2018 NFL Draft: Draft Implications from College Football Week 2
Did you overreact to Week 1 of the 2017 college football season? If so, don't worry; NFL scouts and analysts do as well.
With another week of games, those scouts and analysts can learn more about the players eligible for the 2018 draft.
What did I learn in Week 2? Lamar Jackson is the Heisman front-runner, Brian Kelly is on the hot seat at Notre Dame, J.T. Barrett isn't the answer at quarterback for Ohio State and the Clemson defensive line is preposterously talented.
What takeaways will NFL scouts have from Week 2, and how will this weekend's action affect the 2018 NFL draft? Let's get caught up.
The Nation’s Hottest Passer Isn't a Priority Pro
Oklahoma State quarterback Mason Rudolph is a legitimate Heisman candidate. Through two games, he completed 72.6 percent of his passes for 638 yards and six touchdowns with no interceptions. As a draft prospect, though, Rudolph is on a different tier than Josh Rosen, Sam Darnold or Josh Allen.
Rudolph's lack of arm strength is a major concern when watching his film. He's a big-framed passer, but he doesn't generate the velocity or show the deep push on the ball you want from a quarterback. Rudolph is also lucky to play with the best wide receiver corps in college. Wide receiver James Washington is the most impressive prospect on that offense.
Currently, Rudolph comes in as a Round 4 prospect on my board.
Does the NFL Want Lamar Jackson?
Lamar Jackson took home the Heisman Trophy last season and is already off to another hot start. He had six total touchdowns against UNC in Week 2 and has posted over 1,000 total yards of offense through two games. Jackson is the most exciting playmaker in college football, and he's the most exciting one I've seen since Cam Newton or Vince Young.
Jackson's college brilliance will have NFL scouts buzzing, but I've yet to talk to one scout or exec who thinks he is a Round 1 quarterback.
The main concern I've seen with Jackson's game is his thin frame, given how active he is outside of the pocket. Like Robert Griffin III or Teddy Bridgewater, you worry about bulk when the quarterback is going to take off and run. Mechanically, Jackson's footwork can be inconsistent and sloppy, which leads to him sailing passes on out routes.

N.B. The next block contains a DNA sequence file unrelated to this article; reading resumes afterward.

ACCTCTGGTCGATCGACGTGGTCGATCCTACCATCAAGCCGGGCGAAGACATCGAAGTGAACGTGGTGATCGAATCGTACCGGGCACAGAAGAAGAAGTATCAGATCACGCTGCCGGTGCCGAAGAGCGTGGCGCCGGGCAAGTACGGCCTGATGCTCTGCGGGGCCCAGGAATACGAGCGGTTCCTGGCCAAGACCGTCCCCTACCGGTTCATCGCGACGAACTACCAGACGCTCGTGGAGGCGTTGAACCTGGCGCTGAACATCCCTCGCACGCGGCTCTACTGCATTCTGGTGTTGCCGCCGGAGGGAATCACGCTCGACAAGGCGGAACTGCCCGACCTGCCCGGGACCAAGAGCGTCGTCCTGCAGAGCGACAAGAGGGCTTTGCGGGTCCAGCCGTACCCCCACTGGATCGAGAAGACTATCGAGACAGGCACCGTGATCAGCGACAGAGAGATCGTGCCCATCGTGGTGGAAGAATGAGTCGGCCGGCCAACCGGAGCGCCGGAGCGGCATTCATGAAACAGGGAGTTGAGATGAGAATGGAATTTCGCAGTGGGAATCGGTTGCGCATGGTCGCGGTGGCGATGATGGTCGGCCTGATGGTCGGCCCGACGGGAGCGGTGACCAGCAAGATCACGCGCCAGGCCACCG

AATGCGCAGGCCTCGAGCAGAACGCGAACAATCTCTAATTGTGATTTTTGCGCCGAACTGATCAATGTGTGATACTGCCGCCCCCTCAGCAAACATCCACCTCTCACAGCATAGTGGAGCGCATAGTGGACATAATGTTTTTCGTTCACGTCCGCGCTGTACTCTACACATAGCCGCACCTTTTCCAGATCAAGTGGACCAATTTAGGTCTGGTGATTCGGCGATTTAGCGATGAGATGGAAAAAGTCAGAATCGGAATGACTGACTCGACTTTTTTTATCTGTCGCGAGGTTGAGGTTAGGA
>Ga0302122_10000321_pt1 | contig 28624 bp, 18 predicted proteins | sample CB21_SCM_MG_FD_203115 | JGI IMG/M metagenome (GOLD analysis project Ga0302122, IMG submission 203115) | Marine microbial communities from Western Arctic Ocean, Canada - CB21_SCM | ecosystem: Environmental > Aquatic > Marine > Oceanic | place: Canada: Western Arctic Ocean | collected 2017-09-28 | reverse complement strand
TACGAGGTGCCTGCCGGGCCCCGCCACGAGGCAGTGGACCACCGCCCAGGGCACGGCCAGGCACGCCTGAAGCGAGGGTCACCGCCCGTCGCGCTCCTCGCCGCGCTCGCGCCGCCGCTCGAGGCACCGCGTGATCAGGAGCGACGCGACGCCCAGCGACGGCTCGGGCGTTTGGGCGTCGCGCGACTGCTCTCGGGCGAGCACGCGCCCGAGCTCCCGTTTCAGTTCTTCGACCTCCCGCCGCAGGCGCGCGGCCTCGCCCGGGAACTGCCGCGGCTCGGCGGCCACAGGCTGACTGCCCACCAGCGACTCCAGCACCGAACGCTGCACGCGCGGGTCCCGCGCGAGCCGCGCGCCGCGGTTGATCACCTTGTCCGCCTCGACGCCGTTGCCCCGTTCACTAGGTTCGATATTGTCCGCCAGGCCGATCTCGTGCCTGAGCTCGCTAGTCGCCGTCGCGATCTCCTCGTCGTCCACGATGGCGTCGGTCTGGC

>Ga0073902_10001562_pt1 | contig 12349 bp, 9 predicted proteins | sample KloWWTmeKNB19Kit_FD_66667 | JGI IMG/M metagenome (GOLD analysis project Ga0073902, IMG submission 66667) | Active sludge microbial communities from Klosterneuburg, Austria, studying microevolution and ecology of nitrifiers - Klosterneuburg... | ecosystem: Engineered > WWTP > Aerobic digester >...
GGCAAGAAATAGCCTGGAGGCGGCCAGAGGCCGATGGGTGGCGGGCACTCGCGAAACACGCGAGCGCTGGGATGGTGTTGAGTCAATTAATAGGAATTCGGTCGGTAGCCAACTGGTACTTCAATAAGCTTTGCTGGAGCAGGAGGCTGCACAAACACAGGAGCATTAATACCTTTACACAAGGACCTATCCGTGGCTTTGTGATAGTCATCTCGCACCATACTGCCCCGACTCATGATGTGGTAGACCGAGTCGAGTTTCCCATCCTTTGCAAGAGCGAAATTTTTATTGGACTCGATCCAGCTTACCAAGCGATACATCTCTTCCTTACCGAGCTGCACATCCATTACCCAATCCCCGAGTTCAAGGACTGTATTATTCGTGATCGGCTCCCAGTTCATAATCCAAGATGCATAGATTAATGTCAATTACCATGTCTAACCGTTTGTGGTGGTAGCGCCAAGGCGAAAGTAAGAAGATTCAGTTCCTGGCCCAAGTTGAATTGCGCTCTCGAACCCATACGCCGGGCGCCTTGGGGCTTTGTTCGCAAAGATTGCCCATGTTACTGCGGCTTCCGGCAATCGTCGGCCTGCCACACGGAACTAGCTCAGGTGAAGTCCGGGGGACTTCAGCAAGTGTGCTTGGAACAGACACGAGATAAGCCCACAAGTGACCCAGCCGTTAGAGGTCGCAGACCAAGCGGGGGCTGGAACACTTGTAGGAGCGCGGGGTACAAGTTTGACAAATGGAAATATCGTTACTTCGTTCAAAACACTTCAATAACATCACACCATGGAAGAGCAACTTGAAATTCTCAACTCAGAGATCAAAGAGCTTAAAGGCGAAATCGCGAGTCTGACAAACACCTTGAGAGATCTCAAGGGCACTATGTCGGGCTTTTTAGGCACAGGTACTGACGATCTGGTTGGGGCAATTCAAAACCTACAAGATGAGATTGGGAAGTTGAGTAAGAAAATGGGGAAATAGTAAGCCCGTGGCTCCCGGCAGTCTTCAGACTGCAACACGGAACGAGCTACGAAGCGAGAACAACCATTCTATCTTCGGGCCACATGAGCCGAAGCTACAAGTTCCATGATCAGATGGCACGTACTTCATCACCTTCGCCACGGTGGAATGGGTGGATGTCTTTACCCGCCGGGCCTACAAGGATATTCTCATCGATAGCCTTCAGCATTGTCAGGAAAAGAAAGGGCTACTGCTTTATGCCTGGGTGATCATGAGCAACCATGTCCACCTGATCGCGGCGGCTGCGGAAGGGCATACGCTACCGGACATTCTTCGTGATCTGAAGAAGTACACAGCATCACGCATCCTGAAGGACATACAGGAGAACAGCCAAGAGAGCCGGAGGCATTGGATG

I disagree with those who believe Jackson isn't an NFL quarterback, and I'm excited to see him in person next week against Clemson.
Nebraska quarterback Tanner Lee was mentioned in last week's Scouting Notebook as a potential sleeper. Then Oregon happened.
Lee was 19-of-41 with four interceptions, although two may not entirely have been his fault. That put a hard stop to the buzz Lee carried into the season as a first-year starter for the Cornhuskers after he transferred from Tulane.
It's notable that the Oregon defense frustrated Lee all day given the Ducks' next opponent: Josh Allen of Wyoming. Allen and Lee are similar passers (strong arms, lots of rollouts), and if the Ducks' speed can frustrate Nebraska, they'll likely wreak havoc on the Wyoming offensive line.
Another potential sleeper, Missouri's Drew Lock, came back down to earth after dominating Missouri State in Week 1. Against South Carolina, Lock tossed two interceptions and otherwise looked off all game. He did pass for 245 yards and a touchdown, but the quick reads and decisive play from Week 1 weren't there.
Potential First-Rounder Benched
I'm looking at my big board, and there's Washington State quarterback Luke Falk sitting at No. 32 overall. That might be changing after he was benched in the team's win over Boise State.
Falk struggled to get the ball down the field and threw an interception that led to his benching. He was then put back into the game and left it after a hard hit caused his head to bounce off the turf.
DeShone Kizer was similarly benched at Notre Dame last year and came back in the same game. It hurt his draft stock the rest of the way because evaluators had a hard time reconciling the fact he was benched.
Falk is a smart quarterback who would be great in a West Coast system, but a poor showing against Boise may haunt his season.
Get Saquon the Damn Ball!
I understand Penn State not giving running back Saquon Barkley 20 or 25 touches when blowing out Akron. In a closer game against Pitt, though, can he get more than 14 carries?!